Being able to recite Cameo’s Word Up in full cannot be considered an appraisal achievement, insists HR

author avatar by 1 year ago

HR has confirmed that being able to recite Cameo’s Word Up in full, even the extended version, will not be considered a tangible achievement and therefore should not be brought up in appraisals.

Cameo’s Word Up is considered one of the more difficult eighties funk songs to recite due to the strange pitch of Larry Blackman’s voice and the half-sung/half-rapped nature of the lead vocals. Despite this, HR’s decision means that the task is considered less valuable to the company than doing a spreadsheet or going to a meeting.

Employees were disappointed by the ruling.

“That’s rubbish, that is,” explained claims handler Simon Williams, who spent a number of afternoons earlier this year in a cubicle in the gents working on his performance.

“I’ve got it bang on, even the nasal voice and everything. That song comes on the radio, I can do every word, and that’s not easy. Most people trip up on that sucker DJs rap bit, and get the emphasis off, not me though, I’ve got that nailed.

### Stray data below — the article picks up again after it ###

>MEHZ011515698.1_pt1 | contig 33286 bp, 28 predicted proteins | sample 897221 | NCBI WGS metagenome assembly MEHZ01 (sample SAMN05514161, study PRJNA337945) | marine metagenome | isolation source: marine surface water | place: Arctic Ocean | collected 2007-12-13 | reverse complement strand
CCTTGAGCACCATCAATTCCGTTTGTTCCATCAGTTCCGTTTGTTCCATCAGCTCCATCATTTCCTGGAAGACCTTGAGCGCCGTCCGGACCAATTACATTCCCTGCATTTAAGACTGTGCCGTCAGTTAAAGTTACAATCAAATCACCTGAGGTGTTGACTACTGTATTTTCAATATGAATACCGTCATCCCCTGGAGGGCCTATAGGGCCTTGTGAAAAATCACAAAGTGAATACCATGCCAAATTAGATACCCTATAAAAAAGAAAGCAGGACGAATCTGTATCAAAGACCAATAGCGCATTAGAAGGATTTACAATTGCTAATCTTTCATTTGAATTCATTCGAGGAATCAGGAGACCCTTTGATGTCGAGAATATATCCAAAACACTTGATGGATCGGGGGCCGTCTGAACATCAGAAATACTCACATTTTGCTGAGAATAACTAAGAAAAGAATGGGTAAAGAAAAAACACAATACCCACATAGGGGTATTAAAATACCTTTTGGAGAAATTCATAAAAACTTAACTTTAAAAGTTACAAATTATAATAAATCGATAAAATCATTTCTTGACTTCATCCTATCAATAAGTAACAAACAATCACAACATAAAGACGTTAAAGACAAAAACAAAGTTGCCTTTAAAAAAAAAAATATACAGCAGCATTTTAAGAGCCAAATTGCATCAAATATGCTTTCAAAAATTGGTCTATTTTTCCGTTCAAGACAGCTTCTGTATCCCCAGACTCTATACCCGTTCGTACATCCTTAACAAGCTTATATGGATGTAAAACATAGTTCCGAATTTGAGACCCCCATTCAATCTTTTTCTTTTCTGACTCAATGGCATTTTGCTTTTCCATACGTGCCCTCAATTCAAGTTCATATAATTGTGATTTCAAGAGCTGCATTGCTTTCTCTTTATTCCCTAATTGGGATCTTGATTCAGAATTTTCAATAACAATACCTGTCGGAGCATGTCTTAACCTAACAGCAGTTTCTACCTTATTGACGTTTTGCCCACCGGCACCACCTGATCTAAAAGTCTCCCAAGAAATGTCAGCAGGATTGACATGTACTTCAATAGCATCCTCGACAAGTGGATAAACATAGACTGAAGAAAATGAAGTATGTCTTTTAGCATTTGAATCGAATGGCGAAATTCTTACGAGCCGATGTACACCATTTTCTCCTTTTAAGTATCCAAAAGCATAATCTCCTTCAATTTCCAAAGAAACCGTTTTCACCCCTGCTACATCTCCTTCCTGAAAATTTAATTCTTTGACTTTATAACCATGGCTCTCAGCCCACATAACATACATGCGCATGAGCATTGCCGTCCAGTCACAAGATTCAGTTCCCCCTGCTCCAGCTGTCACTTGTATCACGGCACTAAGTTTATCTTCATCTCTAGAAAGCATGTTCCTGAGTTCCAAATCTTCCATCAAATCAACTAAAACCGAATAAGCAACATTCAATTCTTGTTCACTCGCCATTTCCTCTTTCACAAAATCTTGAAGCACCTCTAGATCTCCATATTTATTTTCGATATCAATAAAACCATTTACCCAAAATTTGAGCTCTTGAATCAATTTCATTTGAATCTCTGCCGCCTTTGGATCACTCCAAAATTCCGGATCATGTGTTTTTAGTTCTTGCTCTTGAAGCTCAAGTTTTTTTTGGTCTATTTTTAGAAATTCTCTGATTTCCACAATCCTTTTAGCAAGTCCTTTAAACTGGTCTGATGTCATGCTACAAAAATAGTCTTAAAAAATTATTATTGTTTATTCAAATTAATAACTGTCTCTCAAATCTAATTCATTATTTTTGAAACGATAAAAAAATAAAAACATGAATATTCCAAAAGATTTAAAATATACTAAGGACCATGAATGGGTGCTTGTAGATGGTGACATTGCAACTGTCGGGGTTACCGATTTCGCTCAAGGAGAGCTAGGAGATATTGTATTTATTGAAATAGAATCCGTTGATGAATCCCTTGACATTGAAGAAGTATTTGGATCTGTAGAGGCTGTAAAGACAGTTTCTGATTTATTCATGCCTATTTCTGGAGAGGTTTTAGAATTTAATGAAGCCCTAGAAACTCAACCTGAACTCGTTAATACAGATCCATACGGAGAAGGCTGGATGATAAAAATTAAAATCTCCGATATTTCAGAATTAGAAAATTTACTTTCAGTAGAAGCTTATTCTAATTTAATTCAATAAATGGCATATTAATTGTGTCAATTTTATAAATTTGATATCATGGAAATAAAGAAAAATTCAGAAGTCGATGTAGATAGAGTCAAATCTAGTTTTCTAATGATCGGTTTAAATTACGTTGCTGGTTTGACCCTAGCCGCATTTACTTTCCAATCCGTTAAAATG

“I can’t believe it won’t go in my appraisal. I’ve spent ages working on that, that’s really shitty, and I suppose Lisa will get a really good appraisal because she did that PowerPoint presentation about next year’s actuarial performance, but I actually spent much more time working on Word Up than she did on that.

“Oh well, luckily I can also recite the whole of Don Henley’s Boys of Summer, so my appraisal should still go pretty well.”

HR has also confirmed that being able to recite the whole of Don Henley’s Boys of Summer will not be considered an appraisal achievement.